Sadly, nursing home abuse is a well-known problem, but it is still misunderstood by many. It is all too common and many people either ignore it or miss the signs till it is too late. When you place your loved one in the care of someone else, you are expecting that they will get the reasonable amount of care they need. When that doesn’t happen, it can be devastating.
It is a difficult choice to trust someone else to care for your loved one. We’ve gathered up some information to help you see the signs of abuse and ensure that your loved one is being taken care of properly. If you suspect that abuse is happening, then it is often a good idea to contact a nursing home abuse lawyer to understand the next steps you should take.
Nursing Home Abuse Statistics
Nursing home abuse affects thousands of families each year. The number of complaints has grown since 2014 when there were well over 14,000 complaints filed about abuse or neglect. The National Center for Victims of Crime (NCVC) found that nearly 10,000 nursing home residents filed complaints related to abuse annually.
Here is the NCVC’s breakdown of nursing home abuse complaints:
- 27.4% reported physical abuse
- 22.1% reported resident-on-resident abuse
- 19.4% reported psychological abuse
- 15.3% reported gross neglect
- 7.9% reported sexual abuse
- 7.9% reported financial abuse
The sad truth is these numbers are likely higher than they seem. There are as many as 5,000,000 elders affected by elder abuse each year. Like many other crimes, not every case of nursing home abuse gets reported. Many people are unwilling or even unable to report their experiences, which makes gathering exact numbers difficult.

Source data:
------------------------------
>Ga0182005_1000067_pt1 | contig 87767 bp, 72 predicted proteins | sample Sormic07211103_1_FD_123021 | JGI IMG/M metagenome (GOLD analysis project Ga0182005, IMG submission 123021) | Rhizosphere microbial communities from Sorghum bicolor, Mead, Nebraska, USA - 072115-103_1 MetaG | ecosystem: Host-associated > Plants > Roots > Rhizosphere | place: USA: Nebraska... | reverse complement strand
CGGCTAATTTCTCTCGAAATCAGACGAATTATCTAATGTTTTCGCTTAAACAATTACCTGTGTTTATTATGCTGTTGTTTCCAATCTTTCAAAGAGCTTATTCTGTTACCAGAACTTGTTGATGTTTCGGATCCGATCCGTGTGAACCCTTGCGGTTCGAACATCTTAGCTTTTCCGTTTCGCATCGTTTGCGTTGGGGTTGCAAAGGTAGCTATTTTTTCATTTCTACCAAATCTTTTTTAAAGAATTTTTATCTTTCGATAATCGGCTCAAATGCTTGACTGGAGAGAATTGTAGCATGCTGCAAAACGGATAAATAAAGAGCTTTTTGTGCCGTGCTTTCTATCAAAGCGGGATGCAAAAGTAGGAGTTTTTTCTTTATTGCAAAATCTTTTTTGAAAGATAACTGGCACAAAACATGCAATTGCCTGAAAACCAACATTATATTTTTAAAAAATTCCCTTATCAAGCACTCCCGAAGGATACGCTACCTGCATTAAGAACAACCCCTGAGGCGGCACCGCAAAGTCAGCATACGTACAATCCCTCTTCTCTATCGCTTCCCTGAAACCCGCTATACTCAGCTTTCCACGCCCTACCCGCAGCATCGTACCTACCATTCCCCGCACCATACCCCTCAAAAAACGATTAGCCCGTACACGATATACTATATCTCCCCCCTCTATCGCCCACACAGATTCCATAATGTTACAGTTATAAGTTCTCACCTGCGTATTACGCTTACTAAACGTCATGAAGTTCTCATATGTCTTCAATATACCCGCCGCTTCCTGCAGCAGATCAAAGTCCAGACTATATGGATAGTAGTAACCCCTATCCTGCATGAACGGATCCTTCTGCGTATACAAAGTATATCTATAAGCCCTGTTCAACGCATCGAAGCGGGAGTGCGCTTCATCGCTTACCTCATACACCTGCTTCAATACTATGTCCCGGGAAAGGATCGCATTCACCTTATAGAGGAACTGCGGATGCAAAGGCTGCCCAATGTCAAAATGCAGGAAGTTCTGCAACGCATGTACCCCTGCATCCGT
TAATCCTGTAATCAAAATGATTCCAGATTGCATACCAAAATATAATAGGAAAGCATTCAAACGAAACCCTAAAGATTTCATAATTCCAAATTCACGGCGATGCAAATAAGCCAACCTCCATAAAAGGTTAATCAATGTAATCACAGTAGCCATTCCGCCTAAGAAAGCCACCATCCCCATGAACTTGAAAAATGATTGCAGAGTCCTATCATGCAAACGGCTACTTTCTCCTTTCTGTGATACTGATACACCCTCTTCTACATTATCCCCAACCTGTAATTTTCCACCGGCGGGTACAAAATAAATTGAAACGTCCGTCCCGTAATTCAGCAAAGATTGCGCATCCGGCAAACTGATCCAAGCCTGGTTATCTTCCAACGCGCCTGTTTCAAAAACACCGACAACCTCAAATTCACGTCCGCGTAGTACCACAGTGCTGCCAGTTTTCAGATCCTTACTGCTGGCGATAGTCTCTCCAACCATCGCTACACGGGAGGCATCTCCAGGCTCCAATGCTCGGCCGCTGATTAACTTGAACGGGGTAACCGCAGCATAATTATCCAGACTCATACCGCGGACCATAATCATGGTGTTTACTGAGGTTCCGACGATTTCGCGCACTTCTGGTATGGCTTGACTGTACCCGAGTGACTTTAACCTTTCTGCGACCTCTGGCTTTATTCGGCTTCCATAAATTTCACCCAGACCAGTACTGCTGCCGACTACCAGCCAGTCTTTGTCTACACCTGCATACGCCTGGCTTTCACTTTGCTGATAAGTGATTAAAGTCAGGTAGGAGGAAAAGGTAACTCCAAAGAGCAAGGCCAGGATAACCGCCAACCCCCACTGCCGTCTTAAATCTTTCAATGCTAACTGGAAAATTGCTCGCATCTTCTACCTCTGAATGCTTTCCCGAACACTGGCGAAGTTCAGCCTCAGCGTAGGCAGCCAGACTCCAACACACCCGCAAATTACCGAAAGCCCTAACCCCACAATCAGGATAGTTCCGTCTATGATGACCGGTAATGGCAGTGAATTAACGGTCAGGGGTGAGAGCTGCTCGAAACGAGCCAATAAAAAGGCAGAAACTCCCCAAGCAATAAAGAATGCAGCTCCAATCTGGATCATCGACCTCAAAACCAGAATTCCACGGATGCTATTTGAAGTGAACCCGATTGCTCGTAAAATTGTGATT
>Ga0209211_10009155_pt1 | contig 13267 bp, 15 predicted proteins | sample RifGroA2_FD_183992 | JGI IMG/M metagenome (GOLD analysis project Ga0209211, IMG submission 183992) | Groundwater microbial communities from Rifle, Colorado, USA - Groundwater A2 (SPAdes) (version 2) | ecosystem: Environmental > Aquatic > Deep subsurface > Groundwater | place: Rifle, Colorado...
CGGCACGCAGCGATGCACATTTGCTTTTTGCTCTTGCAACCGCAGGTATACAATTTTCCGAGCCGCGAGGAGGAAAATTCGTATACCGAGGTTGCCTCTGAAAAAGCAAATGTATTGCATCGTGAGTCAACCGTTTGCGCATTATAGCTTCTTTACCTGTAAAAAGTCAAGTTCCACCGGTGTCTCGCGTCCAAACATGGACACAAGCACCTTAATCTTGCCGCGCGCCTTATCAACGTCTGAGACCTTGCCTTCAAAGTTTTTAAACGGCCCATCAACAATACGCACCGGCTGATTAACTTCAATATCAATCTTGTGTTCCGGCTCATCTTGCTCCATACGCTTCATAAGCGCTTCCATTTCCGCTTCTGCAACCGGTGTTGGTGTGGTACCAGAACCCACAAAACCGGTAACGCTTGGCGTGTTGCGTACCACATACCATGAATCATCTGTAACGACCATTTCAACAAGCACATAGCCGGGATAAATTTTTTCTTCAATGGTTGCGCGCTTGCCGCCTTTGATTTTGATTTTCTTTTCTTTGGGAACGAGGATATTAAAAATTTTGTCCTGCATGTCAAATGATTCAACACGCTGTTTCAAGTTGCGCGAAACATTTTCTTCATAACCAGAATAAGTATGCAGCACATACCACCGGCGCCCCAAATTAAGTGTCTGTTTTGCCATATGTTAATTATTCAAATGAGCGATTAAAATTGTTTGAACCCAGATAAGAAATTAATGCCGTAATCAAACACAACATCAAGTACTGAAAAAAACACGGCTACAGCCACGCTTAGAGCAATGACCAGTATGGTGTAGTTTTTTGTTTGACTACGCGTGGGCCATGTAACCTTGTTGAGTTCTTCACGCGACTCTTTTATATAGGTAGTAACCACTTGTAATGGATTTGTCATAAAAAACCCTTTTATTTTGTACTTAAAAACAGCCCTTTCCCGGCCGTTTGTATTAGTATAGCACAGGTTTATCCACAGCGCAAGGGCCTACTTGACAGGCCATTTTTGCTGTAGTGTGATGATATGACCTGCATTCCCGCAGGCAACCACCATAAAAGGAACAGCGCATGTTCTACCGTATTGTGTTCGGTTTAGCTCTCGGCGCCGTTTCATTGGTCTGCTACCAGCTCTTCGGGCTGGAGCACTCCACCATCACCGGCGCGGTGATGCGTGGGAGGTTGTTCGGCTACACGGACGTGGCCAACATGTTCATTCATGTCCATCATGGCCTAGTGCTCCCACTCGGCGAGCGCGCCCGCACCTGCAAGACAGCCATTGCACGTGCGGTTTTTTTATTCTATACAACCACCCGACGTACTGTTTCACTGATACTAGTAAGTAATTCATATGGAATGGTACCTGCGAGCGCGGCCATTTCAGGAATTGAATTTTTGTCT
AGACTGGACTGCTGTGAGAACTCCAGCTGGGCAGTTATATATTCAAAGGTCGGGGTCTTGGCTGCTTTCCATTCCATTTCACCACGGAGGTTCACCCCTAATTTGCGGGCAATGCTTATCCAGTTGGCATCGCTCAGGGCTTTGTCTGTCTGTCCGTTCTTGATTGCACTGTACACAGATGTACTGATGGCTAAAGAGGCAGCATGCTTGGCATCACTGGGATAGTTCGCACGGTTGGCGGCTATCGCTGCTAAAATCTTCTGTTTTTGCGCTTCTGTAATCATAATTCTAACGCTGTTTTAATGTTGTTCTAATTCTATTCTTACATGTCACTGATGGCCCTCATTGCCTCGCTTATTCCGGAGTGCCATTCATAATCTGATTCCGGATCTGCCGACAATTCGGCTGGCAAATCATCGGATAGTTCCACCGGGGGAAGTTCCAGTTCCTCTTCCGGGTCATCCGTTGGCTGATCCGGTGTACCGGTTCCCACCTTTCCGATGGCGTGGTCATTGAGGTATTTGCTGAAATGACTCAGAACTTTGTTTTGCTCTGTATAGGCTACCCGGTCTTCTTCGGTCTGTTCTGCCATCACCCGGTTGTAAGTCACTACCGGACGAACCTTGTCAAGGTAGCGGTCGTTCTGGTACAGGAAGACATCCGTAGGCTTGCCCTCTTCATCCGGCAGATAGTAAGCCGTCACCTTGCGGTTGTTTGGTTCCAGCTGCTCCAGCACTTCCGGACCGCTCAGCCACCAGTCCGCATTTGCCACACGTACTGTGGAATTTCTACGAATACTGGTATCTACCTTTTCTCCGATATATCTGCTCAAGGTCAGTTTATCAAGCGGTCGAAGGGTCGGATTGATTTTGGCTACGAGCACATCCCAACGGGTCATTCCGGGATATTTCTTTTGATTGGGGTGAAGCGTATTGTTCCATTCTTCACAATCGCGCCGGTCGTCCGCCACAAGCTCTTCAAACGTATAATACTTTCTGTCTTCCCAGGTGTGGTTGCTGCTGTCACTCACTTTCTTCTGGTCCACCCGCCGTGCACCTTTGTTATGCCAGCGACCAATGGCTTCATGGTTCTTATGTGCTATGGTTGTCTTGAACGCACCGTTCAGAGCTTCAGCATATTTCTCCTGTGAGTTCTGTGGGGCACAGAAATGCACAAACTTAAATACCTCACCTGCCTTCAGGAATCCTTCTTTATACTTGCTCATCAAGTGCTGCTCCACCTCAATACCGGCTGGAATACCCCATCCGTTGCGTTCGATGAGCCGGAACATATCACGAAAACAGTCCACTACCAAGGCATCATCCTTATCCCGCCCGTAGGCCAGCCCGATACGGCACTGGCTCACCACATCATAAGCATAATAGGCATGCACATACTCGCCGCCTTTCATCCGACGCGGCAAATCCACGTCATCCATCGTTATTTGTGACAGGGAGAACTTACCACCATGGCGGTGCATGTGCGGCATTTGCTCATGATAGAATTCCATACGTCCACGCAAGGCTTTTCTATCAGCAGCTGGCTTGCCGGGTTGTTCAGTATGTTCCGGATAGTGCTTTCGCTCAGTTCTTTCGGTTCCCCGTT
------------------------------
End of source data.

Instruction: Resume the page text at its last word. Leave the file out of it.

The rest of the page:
Who Is at Risk?
Any elderly person who is in an assisted living facility may suffer from nursing home abuse. There are some that are at more risk than others, though. We’ve outlined some of the factors that increase the risk of the chances of nursing home abuse below.
It has been found that women are more likely to be abused than men. The NCVC found that 66% of all elder abuse victims were women.
It has been found that the lower someone’s socioeconomic status is, the higher they are at risk of elder abuse. If someone relies on Medicaid alone to receive nursing home care, they could end up in a lower-quality facility.
Poor mental and physical health may increase the risk of abuse. Those with Alzheimer’s disease are far more likely to be abused because of their mental health than others. About 50% of elders with dementia experienced some kind of abuse or neglect in nursing homes.
We know trusting someone with your loved one isn’t easy. This is why we suggest you reach out to a nursing home abuse lawyer NJ like our friends at Davis & Brusca, LLC, if you have any worries that your elderly family member may have been abused.